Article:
Arizona Campaign Finance - Release: 6-27-2011


U.S. Supreme Court Strikes Down Arizona’s “Clean Elections” Act

Court Protects Free Speech and Political Participation

 


WEB RELEASE: June 27, 2011
Media Contact:
John Kramer (703) 682-9320
[First Amendment] 


Arlington, Va.—In a victory for free speech and political participation, today the U.S. Supreme Court ruled that the “matching funds” provision of Arizona’s so-called “Clean Elections” Act is unconstitutional.  The landmark case is Arizona Free Enterprise Club’s Freedom Club PAC v. Bennett, argued by the Institute for Justice.  Both IJ and the Goldwater Institute had challenged Arizona’s law in court.

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“This case is a clear reminder to government officials that they may not coerce speakers to limit their own speech,” said Bill Maurer, an attorney with the Institute for Justice, who argued the case.  “The Court’s decision today, like other recent decisions, makes clear that the First Amendment is not an exception to campaign finance laws; it is the rule.”

Maurer said, “As a result of today’s ruling, government can no longer use public funds to manipulate speech in campaigns to favor government-funded political candidates and turn the speech of traditionally funded candidates into the vehicle by which their entire political goals are undermined.”

Arizona’s “Clean Elections” Act manipulated election speech by favoring candidates who participated in the public funding system over those who chose to forego taxpayer dollars and instead raised funds through voluntary contributions.  For every dollar a privately funded candidate spent above a government-dictated amount, the government gave additional funds to his opponent.  The Act even matched funds spent by independent groups that supported privately funded candidates, thereby canceling out those independent groups’ speech.

According to the Court, “The direct result of the speech of privately financed candidates and independent expenditure groups is a state-provided monetary subsidy to a political rival.  That cash subsidy, conferred in response to political speech, penalizes speech.”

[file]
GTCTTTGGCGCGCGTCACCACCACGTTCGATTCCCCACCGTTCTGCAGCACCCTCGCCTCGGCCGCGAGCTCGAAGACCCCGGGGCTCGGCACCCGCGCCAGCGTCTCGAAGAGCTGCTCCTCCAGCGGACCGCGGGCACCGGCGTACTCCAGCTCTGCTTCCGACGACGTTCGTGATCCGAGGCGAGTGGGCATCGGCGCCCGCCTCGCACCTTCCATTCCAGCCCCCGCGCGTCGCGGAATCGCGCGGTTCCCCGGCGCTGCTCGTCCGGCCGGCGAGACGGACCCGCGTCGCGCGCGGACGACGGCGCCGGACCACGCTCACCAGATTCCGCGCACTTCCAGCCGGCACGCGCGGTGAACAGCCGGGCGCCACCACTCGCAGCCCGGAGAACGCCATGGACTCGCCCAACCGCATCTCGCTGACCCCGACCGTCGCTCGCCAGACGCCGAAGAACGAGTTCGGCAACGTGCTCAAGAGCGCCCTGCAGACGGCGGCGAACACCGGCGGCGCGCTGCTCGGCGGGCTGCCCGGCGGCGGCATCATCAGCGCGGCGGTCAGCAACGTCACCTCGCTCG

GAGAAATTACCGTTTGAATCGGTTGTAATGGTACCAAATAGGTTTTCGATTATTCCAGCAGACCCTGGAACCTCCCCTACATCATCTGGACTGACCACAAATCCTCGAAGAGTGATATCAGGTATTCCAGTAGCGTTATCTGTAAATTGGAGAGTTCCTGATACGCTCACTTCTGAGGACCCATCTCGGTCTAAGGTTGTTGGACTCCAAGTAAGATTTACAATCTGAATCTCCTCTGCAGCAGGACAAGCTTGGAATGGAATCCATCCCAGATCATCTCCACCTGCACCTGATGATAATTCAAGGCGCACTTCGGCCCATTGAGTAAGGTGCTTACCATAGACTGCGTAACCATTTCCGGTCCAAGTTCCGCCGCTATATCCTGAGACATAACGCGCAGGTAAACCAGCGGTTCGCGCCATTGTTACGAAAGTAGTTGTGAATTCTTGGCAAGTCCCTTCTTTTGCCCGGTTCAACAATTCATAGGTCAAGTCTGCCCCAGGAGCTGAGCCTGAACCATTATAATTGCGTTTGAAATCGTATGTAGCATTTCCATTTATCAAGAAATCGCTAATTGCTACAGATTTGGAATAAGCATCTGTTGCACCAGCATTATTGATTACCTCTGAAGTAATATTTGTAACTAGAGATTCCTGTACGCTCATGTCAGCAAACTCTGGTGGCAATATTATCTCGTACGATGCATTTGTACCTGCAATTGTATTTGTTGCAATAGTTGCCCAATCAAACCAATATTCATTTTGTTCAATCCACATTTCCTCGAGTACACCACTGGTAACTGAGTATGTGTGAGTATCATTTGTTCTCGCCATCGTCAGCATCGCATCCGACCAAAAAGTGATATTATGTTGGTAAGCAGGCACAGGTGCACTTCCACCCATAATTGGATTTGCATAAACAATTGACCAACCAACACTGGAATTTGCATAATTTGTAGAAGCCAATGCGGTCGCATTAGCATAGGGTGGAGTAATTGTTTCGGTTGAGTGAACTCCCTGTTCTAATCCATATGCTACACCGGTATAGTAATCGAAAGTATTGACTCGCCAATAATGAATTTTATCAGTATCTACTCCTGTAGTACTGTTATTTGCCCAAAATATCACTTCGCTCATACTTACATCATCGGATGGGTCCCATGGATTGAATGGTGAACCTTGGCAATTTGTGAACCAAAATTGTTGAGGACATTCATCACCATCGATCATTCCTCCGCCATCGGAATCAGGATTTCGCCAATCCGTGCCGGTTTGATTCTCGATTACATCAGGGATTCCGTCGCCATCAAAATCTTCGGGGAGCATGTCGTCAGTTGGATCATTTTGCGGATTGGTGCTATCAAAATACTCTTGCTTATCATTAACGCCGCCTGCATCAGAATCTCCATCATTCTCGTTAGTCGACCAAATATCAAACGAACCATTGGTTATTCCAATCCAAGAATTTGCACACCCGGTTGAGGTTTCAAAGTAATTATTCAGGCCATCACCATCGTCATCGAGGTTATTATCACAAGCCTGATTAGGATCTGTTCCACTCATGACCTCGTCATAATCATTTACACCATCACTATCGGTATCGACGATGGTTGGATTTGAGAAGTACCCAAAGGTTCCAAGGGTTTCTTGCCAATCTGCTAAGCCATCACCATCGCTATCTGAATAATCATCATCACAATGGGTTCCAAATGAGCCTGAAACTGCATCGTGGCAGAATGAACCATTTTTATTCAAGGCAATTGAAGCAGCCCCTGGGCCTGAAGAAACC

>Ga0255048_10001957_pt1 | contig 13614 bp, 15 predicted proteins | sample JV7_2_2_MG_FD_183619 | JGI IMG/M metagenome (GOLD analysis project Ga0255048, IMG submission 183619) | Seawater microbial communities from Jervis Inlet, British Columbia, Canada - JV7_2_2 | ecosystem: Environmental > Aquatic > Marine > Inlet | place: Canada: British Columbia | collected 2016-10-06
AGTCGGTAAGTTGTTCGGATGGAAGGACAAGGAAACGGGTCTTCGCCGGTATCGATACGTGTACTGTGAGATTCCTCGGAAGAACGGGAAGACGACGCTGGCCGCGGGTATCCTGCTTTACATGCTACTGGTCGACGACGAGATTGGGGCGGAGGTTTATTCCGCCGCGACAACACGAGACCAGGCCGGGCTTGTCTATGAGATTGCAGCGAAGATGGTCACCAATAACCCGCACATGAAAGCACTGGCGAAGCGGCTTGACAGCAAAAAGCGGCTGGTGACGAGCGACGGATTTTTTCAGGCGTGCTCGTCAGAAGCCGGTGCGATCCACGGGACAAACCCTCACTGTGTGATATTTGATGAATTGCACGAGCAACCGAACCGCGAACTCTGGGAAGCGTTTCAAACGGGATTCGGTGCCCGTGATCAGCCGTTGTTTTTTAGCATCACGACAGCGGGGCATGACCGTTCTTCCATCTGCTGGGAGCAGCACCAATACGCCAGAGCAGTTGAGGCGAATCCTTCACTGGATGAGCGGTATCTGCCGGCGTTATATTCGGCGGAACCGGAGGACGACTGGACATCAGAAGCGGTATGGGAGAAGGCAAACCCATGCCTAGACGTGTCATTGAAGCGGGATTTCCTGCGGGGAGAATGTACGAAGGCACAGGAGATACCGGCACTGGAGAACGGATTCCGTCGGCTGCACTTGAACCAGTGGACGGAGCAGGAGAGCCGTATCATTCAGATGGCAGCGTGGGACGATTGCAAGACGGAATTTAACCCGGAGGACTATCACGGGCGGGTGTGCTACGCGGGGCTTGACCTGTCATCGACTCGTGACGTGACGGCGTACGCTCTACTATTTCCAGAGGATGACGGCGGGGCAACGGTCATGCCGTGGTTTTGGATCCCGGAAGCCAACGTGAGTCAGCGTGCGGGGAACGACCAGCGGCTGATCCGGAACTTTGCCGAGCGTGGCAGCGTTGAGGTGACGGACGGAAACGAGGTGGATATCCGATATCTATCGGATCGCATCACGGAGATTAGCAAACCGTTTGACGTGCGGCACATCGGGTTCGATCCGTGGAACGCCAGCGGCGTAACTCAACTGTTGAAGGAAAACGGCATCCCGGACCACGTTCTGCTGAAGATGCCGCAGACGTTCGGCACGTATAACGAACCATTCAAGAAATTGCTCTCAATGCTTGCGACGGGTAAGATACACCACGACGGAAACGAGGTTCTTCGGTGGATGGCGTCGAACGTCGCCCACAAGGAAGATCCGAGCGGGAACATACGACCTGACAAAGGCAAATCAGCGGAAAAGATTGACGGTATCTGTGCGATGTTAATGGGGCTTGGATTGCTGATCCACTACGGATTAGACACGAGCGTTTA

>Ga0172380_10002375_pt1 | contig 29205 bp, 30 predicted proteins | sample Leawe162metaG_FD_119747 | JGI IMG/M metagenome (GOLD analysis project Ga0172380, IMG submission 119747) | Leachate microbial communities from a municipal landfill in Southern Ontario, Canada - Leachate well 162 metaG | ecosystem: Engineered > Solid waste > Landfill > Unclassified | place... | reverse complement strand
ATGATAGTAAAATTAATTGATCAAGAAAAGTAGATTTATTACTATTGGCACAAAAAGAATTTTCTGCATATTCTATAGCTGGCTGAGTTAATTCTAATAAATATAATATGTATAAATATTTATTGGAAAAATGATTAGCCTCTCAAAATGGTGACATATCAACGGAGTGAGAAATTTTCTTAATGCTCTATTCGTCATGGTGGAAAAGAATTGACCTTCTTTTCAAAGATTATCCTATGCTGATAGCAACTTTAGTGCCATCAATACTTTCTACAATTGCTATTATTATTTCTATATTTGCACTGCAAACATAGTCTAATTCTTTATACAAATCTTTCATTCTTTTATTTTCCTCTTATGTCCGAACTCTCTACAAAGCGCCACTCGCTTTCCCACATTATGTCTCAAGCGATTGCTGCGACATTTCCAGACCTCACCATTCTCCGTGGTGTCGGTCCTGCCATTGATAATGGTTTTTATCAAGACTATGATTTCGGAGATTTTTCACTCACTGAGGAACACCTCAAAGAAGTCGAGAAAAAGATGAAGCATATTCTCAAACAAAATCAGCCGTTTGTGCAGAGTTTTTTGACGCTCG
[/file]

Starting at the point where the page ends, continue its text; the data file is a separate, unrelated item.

The Court’s decision followed the reasoning of its 2008 decision in Davis v. FEC, in which it struck down unequal contribution limits for candidates.  As the Court said in today’s decision, although the penalty imposed by Arizona’s law is different in some respects from the law in Davis “those differences make the Arizona law more constitutionally problematic, not less.”

For example, Arizona’s law matches not only candidate expenditures, but those of independent expenditure groups, such as the clients represented by the Institute for Justice.  As the Court put it “the matching funds provision forces privately funded candidates to fight a political hyrdra of sorts.  Each dollar they spend generates two adversarial dollars in response.”

At bottom, the matching funds provision was a bald attempt by the state to manipulate speech by forcing speakers to either trigger matching funds, change their message, or refrain from speaking.  According to the Court, “forcing that choice . . . certainly contravenes ‘the fundamental rule of protection under the First Amendment, that a speaker has the autonomy to choose the content of his own message.’”

Moreover, the Court recognized that the end result of the matching funds was the total curtailment of political speech, for “If the matching funds provision achieves its professed goal and causes candidates to switch to public financing, . . . there will be less speech:  no spending above the initial state-set amount by formerly privately financed candidates, and no associated matching funds for anyone.  Not only that, the level of speech will depend on the State’s judgment of the desirable amount, an amount tethered to available (and often scarce) state resources.”

But as the Court strongly reiterated today, “the whole point of the First Amendment is to protect speakers against unjustified restrictions on speech, even when those restrictions reflect the will of the majority.  When it comes to protected speech, the speaker is sovereign.”

In finding that matching funds substantially burden speech, Chief Justice Roberts pointed to research by University of Rochester political scientist David Primo, an expert in the case.  Contrary to claims of Clean Elections’ backers, Dr. Primo’s original research “found that privately financed candidates facing the prospect of triggering matching funds changed the timing of their fundraising activities, the timing of their expenditures, and, thus, their overall campaign strategy” to avoid sending additional funds to opponents.  The research is available at www.ij.org/images/pdf_folder/first_amendment/az_campaign_finance/expert-report-d_primo.pdf.